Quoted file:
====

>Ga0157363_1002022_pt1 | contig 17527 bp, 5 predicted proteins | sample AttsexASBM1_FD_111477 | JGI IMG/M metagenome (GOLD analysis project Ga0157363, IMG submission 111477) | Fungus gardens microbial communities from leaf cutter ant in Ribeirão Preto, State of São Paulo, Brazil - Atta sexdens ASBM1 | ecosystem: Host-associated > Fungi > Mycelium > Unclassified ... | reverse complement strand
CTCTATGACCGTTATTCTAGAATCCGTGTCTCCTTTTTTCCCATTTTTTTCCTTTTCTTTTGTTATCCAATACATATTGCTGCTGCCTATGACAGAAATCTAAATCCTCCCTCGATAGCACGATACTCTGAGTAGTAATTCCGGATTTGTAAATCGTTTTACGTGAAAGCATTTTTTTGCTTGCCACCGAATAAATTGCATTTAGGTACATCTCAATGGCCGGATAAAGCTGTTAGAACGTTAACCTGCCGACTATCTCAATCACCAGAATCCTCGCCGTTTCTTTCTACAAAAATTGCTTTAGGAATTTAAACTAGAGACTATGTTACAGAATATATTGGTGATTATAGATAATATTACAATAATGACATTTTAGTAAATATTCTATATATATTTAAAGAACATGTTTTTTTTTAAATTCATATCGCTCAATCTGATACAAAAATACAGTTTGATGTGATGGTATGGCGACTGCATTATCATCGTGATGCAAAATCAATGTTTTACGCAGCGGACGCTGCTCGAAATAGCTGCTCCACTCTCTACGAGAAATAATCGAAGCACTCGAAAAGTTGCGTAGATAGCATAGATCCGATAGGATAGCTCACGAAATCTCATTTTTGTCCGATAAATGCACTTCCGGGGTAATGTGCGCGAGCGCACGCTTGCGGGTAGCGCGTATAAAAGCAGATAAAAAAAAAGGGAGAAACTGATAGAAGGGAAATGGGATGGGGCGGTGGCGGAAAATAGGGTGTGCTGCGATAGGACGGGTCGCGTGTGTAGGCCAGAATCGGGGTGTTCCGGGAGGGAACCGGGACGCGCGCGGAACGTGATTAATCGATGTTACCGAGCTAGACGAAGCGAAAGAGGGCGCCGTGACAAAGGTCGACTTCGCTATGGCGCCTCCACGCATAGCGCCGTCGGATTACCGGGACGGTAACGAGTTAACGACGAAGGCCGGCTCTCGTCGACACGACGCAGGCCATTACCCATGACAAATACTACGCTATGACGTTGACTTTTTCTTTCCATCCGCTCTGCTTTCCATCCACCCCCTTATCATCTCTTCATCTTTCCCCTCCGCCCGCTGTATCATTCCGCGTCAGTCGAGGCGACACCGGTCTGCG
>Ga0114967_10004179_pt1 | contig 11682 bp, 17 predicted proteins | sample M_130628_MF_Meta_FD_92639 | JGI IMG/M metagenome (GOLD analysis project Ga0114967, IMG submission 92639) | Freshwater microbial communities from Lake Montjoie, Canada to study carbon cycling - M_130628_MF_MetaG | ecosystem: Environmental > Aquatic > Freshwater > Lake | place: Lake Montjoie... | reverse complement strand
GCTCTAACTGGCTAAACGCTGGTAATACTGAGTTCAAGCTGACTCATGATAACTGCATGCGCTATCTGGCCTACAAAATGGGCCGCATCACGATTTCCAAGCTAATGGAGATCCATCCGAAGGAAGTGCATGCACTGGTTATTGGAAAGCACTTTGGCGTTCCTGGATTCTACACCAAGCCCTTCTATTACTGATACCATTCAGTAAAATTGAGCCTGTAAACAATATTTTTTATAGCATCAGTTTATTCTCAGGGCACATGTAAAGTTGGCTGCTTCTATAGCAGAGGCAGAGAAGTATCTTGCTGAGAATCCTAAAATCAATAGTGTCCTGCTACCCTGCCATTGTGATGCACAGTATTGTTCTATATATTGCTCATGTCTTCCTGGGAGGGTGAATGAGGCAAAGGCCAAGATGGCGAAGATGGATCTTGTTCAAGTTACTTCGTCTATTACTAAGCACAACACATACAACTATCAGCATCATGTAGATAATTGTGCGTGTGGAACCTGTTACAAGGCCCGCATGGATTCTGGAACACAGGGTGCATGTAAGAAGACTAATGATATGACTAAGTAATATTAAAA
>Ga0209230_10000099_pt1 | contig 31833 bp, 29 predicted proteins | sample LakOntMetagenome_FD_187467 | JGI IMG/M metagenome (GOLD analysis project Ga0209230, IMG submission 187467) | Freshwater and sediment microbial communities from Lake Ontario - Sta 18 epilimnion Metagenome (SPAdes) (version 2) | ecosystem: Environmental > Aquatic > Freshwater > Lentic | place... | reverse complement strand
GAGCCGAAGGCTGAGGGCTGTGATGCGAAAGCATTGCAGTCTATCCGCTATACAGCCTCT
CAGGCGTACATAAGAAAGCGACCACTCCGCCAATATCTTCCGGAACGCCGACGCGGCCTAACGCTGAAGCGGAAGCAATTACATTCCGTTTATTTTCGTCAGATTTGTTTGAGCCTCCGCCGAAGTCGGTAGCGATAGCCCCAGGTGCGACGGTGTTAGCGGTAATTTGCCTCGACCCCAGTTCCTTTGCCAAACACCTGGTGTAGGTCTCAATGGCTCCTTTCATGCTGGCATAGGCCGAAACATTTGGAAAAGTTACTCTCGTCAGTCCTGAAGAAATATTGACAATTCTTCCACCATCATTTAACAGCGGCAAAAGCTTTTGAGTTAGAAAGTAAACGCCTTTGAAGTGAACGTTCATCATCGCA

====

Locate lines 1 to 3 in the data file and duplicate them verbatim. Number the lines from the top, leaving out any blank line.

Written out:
>Ga0157363_1002022_pt1 | contig 17527 bp, 5 predicted proteins | sample AttsexASBM1_FD_111477 | JGI IMG/M metagenome (GOLD analysis project Ga0157363, IMG submission 111477) | Fungus gardens microbial communities from leaf cutter ant in Ribeirão Preto, State of São Paulo, Brazil - Atta sexdens ASBM1 | ecosystem: Host-associated > Fungi > Mycelium > Unclassified ... | reverse complement strand
CTCTATGACCGTTATTCTAGAATCCGTGTCTCCTTTTTTCCCATTTTTTTCCTTTTCTTTTGTTATCCAATACATATTGCTGCTGCCTATGACAGAAATCTAAATCCTCCCTCGATAGCACGATACTCTGAGTAGTAATTCCGGATTTGTAAATCGTTTTACGTGAAAGCATTTTTTTGCTTGCCACCGAATAAATTGCATTTAGGTACATCTCAATGGCCGGATAAAGCTGTTAGAACGTTAACCTGCCGACTATCTCAATCACCAGAATCCTCGCCGTTTCTTTCTACAAAAATTGCTTTAGGAATTTAAACTAGAGACTATGTTACAGAATATATTGGTGATTATAGATAATATTACAATAATGACATTTTAGTAAATATTCTATATATATTTAAAGAACATGTTTTTTTTTAAATTCATATCGCTCAATCTGATACAAAAATACAGTTTGATGTGATGGTATGGCGACTGCATTATCATCGTGATGCAAAATCAATGTTTTACGCAGCGGACGCTGCTCGAAATAGCTGCTCCACTCTCTACGAGAAATAATCGAAGCACTCGAAAAGTTGCGTAGATAGCATAGATCCGATAGGATAGCTCACGAAATCTCATTTTTGTCCGATAAATGCACTTCCGGGGTAATGTGCGCGAGCGCACGCTTGCGGGTAGCGCGTATAAAAGCAGATAAAAAAAAAGGGAGAAACTGATAGAAGGGAAATGGGATGGGGCGGTGGCGGAAAATAGGGTGTGCTGCGATAGGACGGGTCGCGTGTGTAGGCCAGAATCGGGGTGTTCCGGGAGGGAACCGGGACGCGCGCGGAACGTGATTAATCGATGTTACCGAGCTAGACGAAGCGAAAGAGGGCGCCGTGACAAAGGTCGACTTCGCTATGGCGCCTCCACGCATAGCGCCGTCGGATTACCGGGACGGTAACGAGTTAACGACGAAGGCCGGCTCTCGTCGACACGACGCAGGCCATTACCCATGACAAATACTACGCTATGACGTTGACTTTTTCTTTCCATCCGCTCTGCTTTCCATCCACCCCCTTATCATCTCTTCATCTTTCCCCTCCGCCCGCTGTATCATTCCGCGTCAGTCGAGGCGACACCGGTCTGCG
>Ga0114967_10004179_pt1 | contig 11682 bp, 17 predicted proteins | sample M_130628_MF_Meta_FD_92639 | JGI IMG/M metagenome (GOLD analysis project Ga0114967, IMG submission 92639) | Freshwater microbial communities from Lake Montjoie, Canada to study carbon cycling - M_130628_MF_MetaG | ecosystem: Environmental > Aquatic > Freshwater > Lake | place: Lake Montjoie... | reverse complement strand